That sure is a gorgeous Mike Zulli cover, isn't it...?

art and cover by JOHN TIMMS
Young Justice—lost in the Multiverse! After the explosive conclusion to their Gemworld adventure, the team is having a tough time finding their way back to their Earth. No, we can’t tell you where they end up, but rest assured, you will be surprised! But as exciting as all that is, we have bigger problems to deal with as Tim Drake is about to do something he has only done...lots of times before. He is about to announce his new alias...a new superhero name. A Young Justice name. And this time, it’s permanent. Like, forever.
ON SALE 07.03.19
$3.99 US | 32 PAGES

Wait. I keep re-reading those last few sentences because I'm not sure I understand them. Tim Drake has announced new superhero names lots of times before? What? Red Robin'm drawing a blank. In continuity, I think that's it, isn't it? (I guess he was Batman briefly during Battle For The Cowl, and...actually, all the other superhero identities I can think of for Tim have all been Batman in various alternate futures).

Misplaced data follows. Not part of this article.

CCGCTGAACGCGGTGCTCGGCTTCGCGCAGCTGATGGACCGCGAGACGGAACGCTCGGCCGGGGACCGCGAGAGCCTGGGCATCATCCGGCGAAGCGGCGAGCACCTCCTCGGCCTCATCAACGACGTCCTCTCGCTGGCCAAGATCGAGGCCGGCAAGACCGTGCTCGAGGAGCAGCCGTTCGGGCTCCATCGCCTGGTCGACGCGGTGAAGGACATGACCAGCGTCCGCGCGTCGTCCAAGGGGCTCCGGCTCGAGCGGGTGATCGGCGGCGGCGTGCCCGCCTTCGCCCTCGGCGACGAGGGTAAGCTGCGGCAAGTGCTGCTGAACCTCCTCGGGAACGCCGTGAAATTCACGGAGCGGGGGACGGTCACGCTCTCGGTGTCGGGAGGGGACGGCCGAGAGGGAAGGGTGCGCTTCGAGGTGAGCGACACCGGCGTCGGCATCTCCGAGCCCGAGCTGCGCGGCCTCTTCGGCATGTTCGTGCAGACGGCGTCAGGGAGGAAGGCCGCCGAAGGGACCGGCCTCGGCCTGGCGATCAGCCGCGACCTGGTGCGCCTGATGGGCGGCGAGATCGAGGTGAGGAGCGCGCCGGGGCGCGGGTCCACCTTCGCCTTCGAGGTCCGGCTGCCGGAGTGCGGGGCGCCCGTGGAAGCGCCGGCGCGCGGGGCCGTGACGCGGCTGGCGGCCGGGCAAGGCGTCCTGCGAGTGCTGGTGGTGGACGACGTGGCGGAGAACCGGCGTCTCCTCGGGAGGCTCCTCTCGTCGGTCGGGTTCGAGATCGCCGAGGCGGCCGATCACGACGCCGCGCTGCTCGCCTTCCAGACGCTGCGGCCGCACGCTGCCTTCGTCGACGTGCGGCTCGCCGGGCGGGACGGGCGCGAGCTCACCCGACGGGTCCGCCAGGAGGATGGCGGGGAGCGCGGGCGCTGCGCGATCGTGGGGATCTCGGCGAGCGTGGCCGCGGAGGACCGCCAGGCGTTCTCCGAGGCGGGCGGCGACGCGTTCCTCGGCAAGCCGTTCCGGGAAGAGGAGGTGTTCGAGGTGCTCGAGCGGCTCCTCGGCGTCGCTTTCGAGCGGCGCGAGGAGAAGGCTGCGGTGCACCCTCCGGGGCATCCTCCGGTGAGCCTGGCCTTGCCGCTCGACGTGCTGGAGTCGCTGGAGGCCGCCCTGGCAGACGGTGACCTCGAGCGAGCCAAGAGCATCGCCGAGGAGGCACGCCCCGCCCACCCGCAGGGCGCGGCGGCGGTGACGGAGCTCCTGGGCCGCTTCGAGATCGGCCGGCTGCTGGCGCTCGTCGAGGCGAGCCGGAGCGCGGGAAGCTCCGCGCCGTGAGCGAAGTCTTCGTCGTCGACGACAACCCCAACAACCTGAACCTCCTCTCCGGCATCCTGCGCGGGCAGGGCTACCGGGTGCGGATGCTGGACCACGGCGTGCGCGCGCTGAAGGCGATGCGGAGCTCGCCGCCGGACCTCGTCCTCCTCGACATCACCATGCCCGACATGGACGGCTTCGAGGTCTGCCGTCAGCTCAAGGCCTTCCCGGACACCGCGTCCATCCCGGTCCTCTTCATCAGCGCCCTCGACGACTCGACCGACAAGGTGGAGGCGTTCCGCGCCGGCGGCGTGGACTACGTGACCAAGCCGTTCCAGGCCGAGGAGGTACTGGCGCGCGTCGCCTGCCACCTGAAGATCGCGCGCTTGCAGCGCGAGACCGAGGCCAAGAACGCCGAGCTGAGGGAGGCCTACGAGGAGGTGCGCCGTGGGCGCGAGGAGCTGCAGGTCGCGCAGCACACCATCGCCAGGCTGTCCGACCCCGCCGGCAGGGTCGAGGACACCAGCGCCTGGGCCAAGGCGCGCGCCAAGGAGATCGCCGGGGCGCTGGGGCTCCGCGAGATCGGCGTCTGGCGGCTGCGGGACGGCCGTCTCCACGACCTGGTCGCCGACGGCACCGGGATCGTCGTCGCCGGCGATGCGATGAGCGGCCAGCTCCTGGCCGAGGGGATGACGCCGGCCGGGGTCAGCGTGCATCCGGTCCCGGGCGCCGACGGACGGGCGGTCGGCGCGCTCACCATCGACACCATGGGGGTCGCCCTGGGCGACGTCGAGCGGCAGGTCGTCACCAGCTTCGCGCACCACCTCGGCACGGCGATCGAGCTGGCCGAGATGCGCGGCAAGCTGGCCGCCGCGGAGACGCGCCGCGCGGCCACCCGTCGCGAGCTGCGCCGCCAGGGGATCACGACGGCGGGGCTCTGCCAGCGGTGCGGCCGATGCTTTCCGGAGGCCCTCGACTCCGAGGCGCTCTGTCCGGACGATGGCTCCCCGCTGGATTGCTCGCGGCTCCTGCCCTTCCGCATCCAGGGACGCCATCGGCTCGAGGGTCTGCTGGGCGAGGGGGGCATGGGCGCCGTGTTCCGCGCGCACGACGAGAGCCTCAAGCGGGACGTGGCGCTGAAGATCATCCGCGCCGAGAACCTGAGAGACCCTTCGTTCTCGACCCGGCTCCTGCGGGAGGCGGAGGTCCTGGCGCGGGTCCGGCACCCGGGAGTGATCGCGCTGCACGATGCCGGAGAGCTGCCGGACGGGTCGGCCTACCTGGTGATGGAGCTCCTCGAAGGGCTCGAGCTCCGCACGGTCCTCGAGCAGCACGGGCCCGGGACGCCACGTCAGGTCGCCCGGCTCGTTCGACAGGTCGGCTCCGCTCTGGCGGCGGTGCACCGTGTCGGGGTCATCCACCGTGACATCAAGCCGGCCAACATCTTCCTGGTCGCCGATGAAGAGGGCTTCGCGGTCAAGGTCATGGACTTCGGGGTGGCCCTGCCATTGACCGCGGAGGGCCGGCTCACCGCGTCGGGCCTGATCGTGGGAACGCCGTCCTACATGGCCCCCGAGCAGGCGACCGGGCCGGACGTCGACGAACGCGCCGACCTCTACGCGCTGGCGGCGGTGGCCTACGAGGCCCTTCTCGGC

Anyway, is this still good? I thought those first few issues were quite good, and then I went into trade-waiting mode on it.

Oh, speaking of artist Riley Rossmo, as I was a few entries ago, here's his variant cover for this month's issue of Young Justice. I think that book, written by Bendis, would be one that would be a good fit for the artist, and one that I would be happy to read.

1 comment:

Kevin McHugh said...

I read Justice years ago by assembling second-hand copies of the trades, which had fallen out of print. I mostly enjoyed it despite a slightly annoying plot. I wasn't exactly there for the plot, of course.